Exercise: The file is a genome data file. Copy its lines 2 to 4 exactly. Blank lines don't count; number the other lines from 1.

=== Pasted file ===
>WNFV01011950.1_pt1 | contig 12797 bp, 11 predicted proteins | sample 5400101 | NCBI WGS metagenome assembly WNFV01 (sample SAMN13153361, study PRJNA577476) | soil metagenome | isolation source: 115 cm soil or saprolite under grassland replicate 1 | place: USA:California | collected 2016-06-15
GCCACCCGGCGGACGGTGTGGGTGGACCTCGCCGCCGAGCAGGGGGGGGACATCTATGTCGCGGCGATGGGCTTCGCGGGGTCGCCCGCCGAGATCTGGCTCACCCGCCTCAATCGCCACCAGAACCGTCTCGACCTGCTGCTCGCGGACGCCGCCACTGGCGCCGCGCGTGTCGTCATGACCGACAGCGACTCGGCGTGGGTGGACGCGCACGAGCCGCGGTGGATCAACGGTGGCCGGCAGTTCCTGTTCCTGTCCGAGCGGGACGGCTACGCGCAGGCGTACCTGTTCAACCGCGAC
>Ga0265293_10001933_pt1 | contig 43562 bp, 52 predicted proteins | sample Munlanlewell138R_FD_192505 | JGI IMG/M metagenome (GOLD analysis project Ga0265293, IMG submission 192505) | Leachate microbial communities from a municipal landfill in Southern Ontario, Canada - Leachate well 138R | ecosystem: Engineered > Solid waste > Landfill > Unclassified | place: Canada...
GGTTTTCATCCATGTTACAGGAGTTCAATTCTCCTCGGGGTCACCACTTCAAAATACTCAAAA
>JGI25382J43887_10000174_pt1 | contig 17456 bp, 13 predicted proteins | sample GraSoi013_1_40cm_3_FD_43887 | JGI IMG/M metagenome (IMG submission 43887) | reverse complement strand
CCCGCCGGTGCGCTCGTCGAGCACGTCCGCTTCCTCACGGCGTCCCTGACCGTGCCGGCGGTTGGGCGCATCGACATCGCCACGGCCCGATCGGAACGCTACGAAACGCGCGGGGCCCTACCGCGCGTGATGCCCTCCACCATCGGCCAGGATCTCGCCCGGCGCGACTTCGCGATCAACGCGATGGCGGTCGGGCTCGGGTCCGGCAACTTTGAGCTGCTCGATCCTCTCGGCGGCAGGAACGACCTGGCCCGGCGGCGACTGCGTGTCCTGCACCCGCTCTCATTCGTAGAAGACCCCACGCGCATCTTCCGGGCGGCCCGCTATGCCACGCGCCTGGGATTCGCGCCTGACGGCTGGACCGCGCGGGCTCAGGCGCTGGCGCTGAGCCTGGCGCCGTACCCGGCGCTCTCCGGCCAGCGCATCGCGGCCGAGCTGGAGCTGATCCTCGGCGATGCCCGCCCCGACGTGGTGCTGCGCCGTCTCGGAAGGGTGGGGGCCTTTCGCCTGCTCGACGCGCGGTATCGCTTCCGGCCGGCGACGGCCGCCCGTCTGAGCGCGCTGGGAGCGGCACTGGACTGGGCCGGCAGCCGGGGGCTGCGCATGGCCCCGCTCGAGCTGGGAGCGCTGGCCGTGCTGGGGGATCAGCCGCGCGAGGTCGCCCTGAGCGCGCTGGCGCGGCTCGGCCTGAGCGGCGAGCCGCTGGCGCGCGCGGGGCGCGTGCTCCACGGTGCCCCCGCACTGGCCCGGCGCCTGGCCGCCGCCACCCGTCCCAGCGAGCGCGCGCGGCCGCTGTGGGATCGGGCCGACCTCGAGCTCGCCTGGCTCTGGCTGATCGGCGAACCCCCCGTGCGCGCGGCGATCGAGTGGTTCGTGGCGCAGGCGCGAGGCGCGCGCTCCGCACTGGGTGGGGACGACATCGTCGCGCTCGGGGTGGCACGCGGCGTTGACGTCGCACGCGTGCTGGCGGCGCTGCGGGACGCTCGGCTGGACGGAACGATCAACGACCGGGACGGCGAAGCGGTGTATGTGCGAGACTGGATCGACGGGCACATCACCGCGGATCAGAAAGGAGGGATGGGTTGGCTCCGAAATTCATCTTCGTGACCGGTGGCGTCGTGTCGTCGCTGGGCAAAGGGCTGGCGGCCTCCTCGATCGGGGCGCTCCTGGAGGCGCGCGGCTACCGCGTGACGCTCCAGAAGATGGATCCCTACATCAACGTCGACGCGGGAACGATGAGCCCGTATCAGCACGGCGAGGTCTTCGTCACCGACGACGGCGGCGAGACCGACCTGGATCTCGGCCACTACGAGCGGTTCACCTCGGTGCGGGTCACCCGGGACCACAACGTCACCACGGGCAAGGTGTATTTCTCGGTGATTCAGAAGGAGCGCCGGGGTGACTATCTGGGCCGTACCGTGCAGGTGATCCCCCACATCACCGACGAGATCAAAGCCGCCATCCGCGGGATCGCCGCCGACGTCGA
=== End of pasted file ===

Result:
GCCACCCGGCGGACGGTGTGGGTGGACCTCGCCGCCGAGCAGGGGGGGGACATCTATGTCGCGGCGATGGGCTTCGCGGGGTCGCCCGCCGAGATCTGGCTCACCCGCCTCAATCGCCACCAGAACCGTCTCGACCTGCTGCTCGCGGACGCCGCCACTGGCGCCGCGCGTGTCGTCATGACCGACAGCGACTCGGCGTGGGTGGACGCGCACGAGCCGCGGTGGATCAACGGTGGCCGGCAGTTCCTGTTCCTGTCCGAGCGGGACGGCTACGCGCAGGCGTACCTGTTCAACCGCGAC
>Ga0265293_10001933_pt1 | contig 43562 bp, 52 predicted proteins | sample Munlanlewell138R_FD_192505 | JGI IMG/M metagenome (GOLD analysis project Ga0265293, IMG submission 192505) | Leachate microbial communities from a municipal landfill in Southern Ontario, Canada - Leachate well 138R | ecosystem: Engineered > Solid waste > Landfill > Unclassified | place: Canada...
GGTTTTCATCCATGTTACAGGAGTTCAATTCTCCTCGGGGTCACCACTTCAAAATACTCAAAA